Invest in the Molly Rush Legacy Fund

Molly Rush, Co-founder of the Thomas Merton CenterThis fund is dedicated to ensuring the long-term mission and vision of Molly Rush, and her indefatigable dream of creating a more peaceful and just world. Molly Rush is the co-founder of the Thomas Merton Center in Pittsburgh. She continues her activist work today leading the Center’s New Economy Campaign, serving as a board member, and co-chairing the New People editorial collective.

If you are interested in donating to the fund, please contact the center or indicate this with your donation. Please consider contributing to the Molly Rush Legacy Fund in your will or with a bequest to help sustain the important mission of building a non-violent and peaceful world, a vision that Molly has dedicated her life too.




Hammer of Justice: Molly Rush and the Plowshares Eight

A book written by Liane Ellison Norman

This excerpt about Molly is taken from a review of Hammer of Justice: Molly Rush and the Plowshares Eight, published in Nonviolence Today, number 17, October/November 1990, pp. 20-21 

Early in the morning of 9 September 1980, eight peace activists walked into a building owned by the company General Electric in a town, in the US state of Pennsylvania, curiously named King of Prussia. They went past guards and entered a room where they used hammers to pound parts of nuclear warheads being manufactured by General Electric. The eight also poured their own blood, from little plastic bottles, all over the workshop.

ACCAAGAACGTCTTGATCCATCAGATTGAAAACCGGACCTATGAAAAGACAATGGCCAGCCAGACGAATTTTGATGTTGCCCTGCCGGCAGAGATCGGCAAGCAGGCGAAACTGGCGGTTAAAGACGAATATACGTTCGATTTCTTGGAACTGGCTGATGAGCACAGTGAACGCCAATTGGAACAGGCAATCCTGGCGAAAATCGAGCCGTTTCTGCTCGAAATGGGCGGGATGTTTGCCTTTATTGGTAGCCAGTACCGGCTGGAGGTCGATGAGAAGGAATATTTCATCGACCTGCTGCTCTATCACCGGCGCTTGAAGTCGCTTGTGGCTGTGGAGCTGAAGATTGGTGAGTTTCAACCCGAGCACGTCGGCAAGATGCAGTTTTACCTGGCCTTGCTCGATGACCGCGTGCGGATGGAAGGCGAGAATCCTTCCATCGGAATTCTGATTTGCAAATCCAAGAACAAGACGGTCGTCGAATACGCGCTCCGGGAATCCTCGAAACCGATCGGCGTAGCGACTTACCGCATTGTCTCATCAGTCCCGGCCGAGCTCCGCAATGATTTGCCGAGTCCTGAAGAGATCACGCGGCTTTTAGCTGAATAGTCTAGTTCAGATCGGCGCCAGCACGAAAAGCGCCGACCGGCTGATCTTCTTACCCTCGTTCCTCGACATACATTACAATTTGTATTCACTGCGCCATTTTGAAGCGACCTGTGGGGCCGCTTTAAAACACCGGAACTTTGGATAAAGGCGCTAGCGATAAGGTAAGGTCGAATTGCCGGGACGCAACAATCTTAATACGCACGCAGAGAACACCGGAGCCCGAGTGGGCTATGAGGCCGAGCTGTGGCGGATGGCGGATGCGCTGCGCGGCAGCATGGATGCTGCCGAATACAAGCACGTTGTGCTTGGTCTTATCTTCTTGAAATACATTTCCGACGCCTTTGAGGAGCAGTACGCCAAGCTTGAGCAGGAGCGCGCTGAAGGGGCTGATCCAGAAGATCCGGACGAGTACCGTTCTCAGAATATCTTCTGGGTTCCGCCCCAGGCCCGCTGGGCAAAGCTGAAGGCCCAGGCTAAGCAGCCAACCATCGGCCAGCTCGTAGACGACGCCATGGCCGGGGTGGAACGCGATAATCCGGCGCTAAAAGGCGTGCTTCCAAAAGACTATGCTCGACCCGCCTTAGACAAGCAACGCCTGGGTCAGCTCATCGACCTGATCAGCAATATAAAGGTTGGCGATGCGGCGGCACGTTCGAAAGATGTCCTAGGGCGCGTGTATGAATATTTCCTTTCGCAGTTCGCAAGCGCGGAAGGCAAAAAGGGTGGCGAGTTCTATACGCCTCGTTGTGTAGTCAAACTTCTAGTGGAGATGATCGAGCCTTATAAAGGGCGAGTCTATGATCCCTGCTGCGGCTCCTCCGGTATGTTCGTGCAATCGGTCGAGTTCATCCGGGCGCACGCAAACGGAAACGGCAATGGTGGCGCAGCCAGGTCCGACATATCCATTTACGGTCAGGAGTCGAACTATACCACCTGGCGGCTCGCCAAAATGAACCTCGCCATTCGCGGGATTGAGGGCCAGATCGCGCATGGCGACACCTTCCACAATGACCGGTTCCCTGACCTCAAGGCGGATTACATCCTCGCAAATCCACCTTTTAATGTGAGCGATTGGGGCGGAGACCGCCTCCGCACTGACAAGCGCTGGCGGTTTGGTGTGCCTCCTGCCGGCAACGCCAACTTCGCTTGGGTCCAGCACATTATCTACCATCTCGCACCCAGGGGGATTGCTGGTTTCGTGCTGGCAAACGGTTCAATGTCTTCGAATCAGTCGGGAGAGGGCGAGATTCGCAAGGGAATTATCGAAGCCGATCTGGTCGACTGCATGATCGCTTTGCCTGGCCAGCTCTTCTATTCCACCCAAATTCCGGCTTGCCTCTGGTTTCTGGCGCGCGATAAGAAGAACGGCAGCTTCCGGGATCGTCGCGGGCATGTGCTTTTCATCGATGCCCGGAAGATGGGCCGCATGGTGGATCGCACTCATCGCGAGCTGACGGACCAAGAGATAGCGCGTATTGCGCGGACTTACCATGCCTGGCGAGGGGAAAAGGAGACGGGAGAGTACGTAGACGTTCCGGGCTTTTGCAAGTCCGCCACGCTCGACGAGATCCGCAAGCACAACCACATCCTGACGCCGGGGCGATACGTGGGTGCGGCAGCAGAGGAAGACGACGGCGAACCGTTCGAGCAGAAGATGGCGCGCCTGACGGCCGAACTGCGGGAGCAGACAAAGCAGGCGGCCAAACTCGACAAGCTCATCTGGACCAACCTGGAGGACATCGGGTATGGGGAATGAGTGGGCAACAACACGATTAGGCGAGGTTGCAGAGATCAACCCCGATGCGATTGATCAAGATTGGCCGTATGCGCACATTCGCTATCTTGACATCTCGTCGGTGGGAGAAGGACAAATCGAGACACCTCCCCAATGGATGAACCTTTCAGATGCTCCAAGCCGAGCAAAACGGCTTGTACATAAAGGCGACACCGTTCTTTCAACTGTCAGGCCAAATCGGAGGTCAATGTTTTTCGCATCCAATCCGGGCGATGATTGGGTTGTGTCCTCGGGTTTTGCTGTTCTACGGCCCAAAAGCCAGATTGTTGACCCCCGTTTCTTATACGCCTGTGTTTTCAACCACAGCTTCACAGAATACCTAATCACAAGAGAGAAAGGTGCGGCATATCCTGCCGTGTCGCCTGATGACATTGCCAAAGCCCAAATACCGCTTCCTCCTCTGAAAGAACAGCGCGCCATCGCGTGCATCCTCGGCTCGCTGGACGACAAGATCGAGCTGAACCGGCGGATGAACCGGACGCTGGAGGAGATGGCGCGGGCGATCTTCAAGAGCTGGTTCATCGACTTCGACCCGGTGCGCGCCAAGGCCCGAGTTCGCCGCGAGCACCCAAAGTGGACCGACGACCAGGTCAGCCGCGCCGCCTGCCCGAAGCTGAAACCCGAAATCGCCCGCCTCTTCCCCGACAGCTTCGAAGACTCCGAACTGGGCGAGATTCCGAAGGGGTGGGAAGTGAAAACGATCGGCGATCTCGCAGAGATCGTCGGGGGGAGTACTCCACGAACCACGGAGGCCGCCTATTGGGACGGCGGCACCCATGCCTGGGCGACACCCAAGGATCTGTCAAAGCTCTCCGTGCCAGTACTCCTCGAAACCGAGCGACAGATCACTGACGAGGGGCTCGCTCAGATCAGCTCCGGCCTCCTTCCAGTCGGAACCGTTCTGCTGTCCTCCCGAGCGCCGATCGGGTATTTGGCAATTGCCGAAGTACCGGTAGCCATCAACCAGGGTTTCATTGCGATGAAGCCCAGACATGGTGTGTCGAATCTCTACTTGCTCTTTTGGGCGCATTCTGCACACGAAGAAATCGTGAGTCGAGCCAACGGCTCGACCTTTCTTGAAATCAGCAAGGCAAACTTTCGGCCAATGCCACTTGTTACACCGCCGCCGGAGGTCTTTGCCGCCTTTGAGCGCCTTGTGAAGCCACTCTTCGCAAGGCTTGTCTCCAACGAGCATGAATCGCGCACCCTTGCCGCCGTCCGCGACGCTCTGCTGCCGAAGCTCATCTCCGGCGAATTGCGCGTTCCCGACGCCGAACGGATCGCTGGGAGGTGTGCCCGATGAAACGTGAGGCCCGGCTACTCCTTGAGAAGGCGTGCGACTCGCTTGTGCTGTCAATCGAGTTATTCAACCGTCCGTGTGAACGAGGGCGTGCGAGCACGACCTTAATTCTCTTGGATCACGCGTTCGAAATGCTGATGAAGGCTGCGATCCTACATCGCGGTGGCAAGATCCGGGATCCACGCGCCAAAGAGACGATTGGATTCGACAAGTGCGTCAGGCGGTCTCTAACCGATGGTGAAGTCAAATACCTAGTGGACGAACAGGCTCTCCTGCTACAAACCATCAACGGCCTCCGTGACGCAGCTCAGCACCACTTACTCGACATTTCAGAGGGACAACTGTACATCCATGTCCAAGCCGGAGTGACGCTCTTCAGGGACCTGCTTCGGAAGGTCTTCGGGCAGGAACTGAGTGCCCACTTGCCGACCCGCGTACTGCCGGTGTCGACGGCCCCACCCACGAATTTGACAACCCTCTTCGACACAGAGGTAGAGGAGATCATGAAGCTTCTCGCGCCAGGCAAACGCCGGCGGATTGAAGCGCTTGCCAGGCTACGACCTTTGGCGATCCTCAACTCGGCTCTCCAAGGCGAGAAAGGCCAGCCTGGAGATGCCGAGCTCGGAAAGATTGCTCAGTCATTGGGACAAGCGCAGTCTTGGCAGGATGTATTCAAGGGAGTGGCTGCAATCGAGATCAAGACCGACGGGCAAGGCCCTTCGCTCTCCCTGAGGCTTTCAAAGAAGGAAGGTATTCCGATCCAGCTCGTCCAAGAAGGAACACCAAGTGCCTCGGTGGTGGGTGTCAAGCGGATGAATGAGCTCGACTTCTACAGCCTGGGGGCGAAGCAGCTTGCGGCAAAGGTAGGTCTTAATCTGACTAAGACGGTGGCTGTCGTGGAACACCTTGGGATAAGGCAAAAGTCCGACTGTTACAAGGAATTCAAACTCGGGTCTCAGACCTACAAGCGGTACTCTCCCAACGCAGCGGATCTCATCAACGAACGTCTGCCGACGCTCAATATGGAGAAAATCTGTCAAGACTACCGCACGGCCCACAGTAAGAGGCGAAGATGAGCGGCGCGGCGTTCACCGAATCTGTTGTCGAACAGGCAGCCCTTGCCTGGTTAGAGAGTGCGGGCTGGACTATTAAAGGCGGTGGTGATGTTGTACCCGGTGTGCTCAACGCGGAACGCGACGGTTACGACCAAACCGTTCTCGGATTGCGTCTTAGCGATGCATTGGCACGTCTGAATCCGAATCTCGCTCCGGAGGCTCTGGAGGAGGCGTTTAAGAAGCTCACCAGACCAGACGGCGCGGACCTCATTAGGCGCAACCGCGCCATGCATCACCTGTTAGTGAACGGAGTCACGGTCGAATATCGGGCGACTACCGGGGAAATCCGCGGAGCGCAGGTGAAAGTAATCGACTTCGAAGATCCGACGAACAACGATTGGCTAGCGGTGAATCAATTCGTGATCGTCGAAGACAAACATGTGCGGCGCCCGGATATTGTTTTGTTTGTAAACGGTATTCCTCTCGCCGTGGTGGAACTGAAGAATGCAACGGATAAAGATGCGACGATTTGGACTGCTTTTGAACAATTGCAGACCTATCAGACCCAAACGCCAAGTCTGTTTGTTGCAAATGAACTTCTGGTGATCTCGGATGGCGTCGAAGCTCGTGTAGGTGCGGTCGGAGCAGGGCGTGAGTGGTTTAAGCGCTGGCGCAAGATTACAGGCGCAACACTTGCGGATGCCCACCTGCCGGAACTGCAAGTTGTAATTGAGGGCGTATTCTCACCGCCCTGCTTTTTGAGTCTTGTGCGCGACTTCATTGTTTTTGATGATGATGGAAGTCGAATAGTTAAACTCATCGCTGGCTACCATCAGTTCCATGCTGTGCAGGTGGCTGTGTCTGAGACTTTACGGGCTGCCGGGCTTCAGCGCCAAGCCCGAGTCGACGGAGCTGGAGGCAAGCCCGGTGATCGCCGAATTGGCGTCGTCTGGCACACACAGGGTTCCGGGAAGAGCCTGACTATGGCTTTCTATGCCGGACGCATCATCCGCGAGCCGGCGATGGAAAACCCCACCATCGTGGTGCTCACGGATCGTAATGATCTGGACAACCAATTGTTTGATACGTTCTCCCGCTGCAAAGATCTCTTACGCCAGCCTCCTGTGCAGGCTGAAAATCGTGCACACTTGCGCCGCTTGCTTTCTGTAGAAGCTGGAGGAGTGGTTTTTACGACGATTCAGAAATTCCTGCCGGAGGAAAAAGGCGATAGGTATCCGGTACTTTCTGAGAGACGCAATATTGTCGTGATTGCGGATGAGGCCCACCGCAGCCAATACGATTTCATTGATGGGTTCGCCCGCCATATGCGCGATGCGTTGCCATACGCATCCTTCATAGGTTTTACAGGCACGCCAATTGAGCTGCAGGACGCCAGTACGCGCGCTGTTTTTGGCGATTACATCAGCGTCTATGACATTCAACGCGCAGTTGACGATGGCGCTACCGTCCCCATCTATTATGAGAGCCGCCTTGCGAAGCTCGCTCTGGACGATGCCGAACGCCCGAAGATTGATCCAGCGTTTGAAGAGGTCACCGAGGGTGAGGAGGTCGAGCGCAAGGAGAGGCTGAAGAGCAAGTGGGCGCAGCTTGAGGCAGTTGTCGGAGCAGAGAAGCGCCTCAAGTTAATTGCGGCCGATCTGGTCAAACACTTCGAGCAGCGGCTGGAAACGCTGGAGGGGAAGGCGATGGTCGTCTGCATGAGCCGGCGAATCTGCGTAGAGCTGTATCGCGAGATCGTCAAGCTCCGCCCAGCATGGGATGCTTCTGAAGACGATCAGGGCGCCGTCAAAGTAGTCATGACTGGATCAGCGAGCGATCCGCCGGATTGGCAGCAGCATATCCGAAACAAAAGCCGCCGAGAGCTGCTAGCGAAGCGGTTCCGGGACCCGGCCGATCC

There is much in Hammer of Justice about Molly – her parents and her upbringing, her own family and her increasing participation to peace activism, and the development of her belief in the moral necessity of direct action.

Perhaps even more intriguing than Molly’s own beliefs and actions is the reaction of her immediate family. When they found out in general terms about her plans for major civil disobedience, there was intense pressure on her to withdraw. Her husband became frantic in his attempts to stop Molly. But then, after the action on 9 September 1980 and the resulting publicity and courtroom drama, the attitudes of Molly’s family began to change. There was much more understanding, acceptance and support. The story of this transformation is a highlight of the book.

Not every peace activist wants to perform civil disobedience that could lead to years in prison. There are sensible, pragmatic considerations to be taken into account. (Molly was often told she could be more effective on the ‘outside’.) The best course of action for one person is not necessarily best for another.

Liane Norman does not tell the story with any implication that others should do the same as Molly. That is for readers to decide for themselves. Rather, the book is more in the nature of an ‘appreciation’ of Molly and her action. Molly is a remarkable person, but at the same time she is like any of us. That is both humbling and uplifting.

Brian Martin